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Data & Analytics

Finance: Boosting is used with deep learning models to automate critical tasks, including fraud detection, pricing analysis, and more. For example, boosting methods in credit card fraud detection and financial products pricing analysis (link resides outside of ibm.com) improve the accuracy of analyzing massive data sets to minimize financial losses.

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- Recommender Systems Based Rajaraman and Ullman: Mining Massive Data Sets & Francesco Ricci et al. Recommender Systems Handbook.
- Recommender System
- Recommender System o Predict ratings for unrated items o Recommend top-k items
- RS – Major Approaches • Basic question: Given 𝑅 𝑈 ×|𝐼| (highly incomplete/sparse), given 𝑢, 𝑖, predict 𝑟𝑢,𝑖. 𝒊𝟏 𝒊𝟐 𝒊𝟑 𝒊𝟒 𝒊𝟓 𝒊𝟔 1 3 5 1 4 4 4 2 3 3 5 4 4 4 3 𝑢1 𝑢2 𝑢3 𝑢4 𝑢5
- RS – Approaches • Content-based: how similar is 𝑖 to items 𝑢 has rated/liked in the past? – Use metadata for measuring similarity. + works even when no ratings available on affected items. - Requires metadata! • Collaborative Filtering: Identify items (users) with their rating vector; no need for metadata; but cold-start is a problem.
- RS – Approaches • CF can be memory-based (as sketched on p5): item 𝑖’s “characteristics captured by the ratings it has received (rating vector). • Or it can be model-based: model user/item’s behavior via latent factors (to be learned from data). – Dimensionality reduction – Original ratings matrix is usually (very) low rank. Matrix completion: • using Singular value decomposition (SVD). • Using matrix factorization (MF) [and variants]. • MovieLens – example of RS using CF.
- Collaborative Filtering
- Key concepts/questions • How is user f/b expressed: ratings or implicit? • How to measure similarity? • How many nearest neighbors to pick (if memory- or neighborhood-based). • How to predict unknown ratings? • Distinguished (also called active) user and (target) item.
- A Naïve Algorithm (memory-based) • Find top-ℓ most similar neighbors to distinguished user 𝑢 (using chosen similarity or proximity measure). • ∀item 𝑖 rated by sufficiently many of these, compute 𝑟𝑢𝑖by aggregating by chosen neighbors above. • Sort items with predicted ratings and recommend top-𝑘 items to 𝑢.
- An Example 𝑖1 𝑖2 𝑖3 𝑖4 𝑖5 𝑖6 𝑖7 𝑢1 4 5 1 𝑢2 5 5 4 𝑢3 2 4 5 𝑢4 3 3 • Jaccard(A,B) = 1/5 <2/4 = Jaccard(A,C)! • cos 𝐴, 𝐵 = 4 × 5/ 𝐴 . |𝐵| ≈ 0.380 > 0.322 ≈ cos 𝐴, 𝐶 . – OK, but ignores internal “rating scales” easy/hard graders. • See the Rajaraman et al. book for “rounded” Jaccard/Cosine. • A more principled approach: subtract from each rating the corresponding user’s mean rating, then apply Jaccard/cosine.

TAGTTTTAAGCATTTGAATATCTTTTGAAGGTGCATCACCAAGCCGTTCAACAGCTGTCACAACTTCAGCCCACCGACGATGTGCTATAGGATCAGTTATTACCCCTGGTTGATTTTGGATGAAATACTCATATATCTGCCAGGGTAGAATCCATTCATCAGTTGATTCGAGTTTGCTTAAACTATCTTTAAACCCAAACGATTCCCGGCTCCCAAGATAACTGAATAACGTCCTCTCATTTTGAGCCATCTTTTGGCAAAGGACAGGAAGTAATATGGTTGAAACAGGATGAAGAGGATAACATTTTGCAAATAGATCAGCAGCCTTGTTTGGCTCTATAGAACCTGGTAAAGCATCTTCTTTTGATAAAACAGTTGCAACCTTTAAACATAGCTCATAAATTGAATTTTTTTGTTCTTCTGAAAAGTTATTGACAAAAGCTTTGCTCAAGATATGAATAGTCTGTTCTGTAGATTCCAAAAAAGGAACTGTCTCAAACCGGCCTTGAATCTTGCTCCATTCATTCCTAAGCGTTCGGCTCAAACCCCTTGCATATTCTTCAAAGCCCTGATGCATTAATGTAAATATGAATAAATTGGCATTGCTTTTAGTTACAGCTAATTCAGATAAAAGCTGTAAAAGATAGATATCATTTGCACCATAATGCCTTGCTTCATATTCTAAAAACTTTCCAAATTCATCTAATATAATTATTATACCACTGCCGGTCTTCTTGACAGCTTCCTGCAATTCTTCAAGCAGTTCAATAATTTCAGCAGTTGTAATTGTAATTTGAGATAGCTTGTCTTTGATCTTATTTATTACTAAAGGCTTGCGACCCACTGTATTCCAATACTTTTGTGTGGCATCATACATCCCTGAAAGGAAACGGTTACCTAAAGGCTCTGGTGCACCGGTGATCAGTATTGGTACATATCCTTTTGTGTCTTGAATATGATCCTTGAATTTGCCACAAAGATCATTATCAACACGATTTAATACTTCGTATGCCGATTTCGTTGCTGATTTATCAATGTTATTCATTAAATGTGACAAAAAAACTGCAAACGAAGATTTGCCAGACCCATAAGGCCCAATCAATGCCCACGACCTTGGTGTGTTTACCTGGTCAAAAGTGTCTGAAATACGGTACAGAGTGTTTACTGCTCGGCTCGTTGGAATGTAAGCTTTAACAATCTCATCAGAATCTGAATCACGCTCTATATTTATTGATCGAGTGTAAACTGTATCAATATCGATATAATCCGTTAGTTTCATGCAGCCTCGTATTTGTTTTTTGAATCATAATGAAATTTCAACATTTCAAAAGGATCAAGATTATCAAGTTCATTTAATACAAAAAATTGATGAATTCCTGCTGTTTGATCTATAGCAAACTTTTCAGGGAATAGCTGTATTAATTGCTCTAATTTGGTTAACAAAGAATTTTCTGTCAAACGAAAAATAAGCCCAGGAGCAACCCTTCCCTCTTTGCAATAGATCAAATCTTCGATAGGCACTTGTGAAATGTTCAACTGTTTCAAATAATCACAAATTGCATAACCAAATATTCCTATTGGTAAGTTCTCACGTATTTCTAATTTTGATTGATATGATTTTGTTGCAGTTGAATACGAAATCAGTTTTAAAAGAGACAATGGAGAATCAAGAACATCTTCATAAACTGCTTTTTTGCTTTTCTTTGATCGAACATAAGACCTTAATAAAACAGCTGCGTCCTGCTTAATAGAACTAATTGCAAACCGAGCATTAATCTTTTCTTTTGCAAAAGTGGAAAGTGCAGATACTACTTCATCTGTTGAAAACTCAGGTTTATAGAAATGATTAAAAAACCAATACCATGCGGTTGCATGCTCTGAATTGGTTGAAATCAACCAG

- An Example 𝑖1 𝑖2 𝑖3 𝑖4 𝑖5 𝑖6 𝑖7 𝑢1 2/3 5/3 -7/3 𝑢2 1/3 1/3 -2/3 𝑢3 -5/3 1/3 4/3 𝑢4 0 0 • See what just happened to the ratings! • Behavior and items more well-separated. • Cosine can now be + or -: check (A,B) and (A,C).
- Prediction using Memory/Neighborhood- based approaches • A popular approach – using Pearson correlation coefficient. • 𝑟𝑢𝑖 = 𝑟𝑢 + 𝐾. 𝑣∈𝑁 𝑢 ∩𝑈 𝑖 𝑤𝑢𝑣. 𝑟𝑣𝑖 − 𝑟𝑣 , where 𝑤𝑢𝑣 = { 𝑗∈𝐼 𝑢 ∩𝐼 𝑣 𝑟𝑢𝑗 − 𝑟𝑢 𝑟𝑣𝑗 − 𝑟𝑣 }/{√ 𝑗∈𝐼 𝑢 ∩𝐼 𝑣 𝑟𝑢𝑗 −
- User-User vs Item-Item. • User-User CF: what we just discussed! • Item-Item – dual in principle: find items most similar to distinguished item 𝑖; for every user 𝑢 who did not rate the distinguished item but rated sufficiently many from the similarity group, compute 𝑟𝑢𝑖. • In practice, item-item has been found to be better than user-user.
- Simpler Alternatives for Rating Estimation • Simple average of ratings by most similar neighbors. • Weighted average. • User’s mean plus offset corresponding to weighted average of offsets by most similar neighbors (Pearson!). • Or you can see the popular vote by most similar neighbors: e.g., 𝑢 has 5 most similar neighbors who have rated 𝑖. – 𝑣1, 𝑣2 rated 1; 𝑣_3 rated 3; 𝑣4 rated 4; 𝑣5 rated 5. – Simple majority: 𝑟𝑢𝑖 = 1. – Suppose 𝑤𝑢𝑣1 = 𝑤𝑢𝑣2 = 0.2; 𝑤𝑢𝑣3 = 0.3; 𝑤𝑢𝑣4 = 0.8; 𝑤𝑢𝑣5 =1.0. Then 𝑟𝑢𝑖 = 5. Tie-breaking arbitrary.
- Item-based CF • Dual to user-based CF, in principle. • “People who bought 𝑆 also bought 𝑇”. • Natural connection to association rules (each user = a transaction). • Predict unknown rating of user 𝑢 on item 𝑖 as the aggregate of ratings by 𝑢 on items similar to 𝑖. • E.g., using mean-centering and Pearson correlation for item-item similarity, 𝑟𝑢𝑖 = 𝑟𝑖 + 𝐾 𝑗∈𝐼 𝑢 ∩𝑁(𝑖) 𝑤𝑖𝑗. (𝑟𝑢𝑗 − 𝑟 𝑗) where 𝑟𝑖 =mean rating of 𝑖 by various users and 𝑤𝑖𝑗 = similarity b/w 𝑖 and 𝑗, and 𝐾– the usual normalization factor.
- Item-based CF Computation Illustrated • Similarities: computing sim. b/w all pairs of items is prohibitive! • But do we need to? • How efficiently can we compute the sim. of all pairs of items for which the sim. Is positive? X X X X 𝑖 𝑢 …
- Item-based CF – Recommendation Generation X X X X 𝑖 𝑢 X X X X X similar items? similar items? How efficiently can we generate recommendations for a given user?
- Some empirical facts re. user-based vs. item-based CF • User profiles are typically thinner than item profiles; depends on application domain. – Certainly holds for movies (Netflix). • as users provide more ratings, user-user sim. can chage more dyamically than item-item sim. • Can we precompute item-item sim. and speed up prediction computation? • What about refreshing sim. against updates? Can we do it incrementally? How often should we do this? • Why not do this for user-user?
- User & Item-based CF are both personalized • Non-personalized would estimate an unknown rating as a global average. • Every user gets the same recommendation list, modulo items s/he may have already rated. • Personalized clearly leads to better predictions.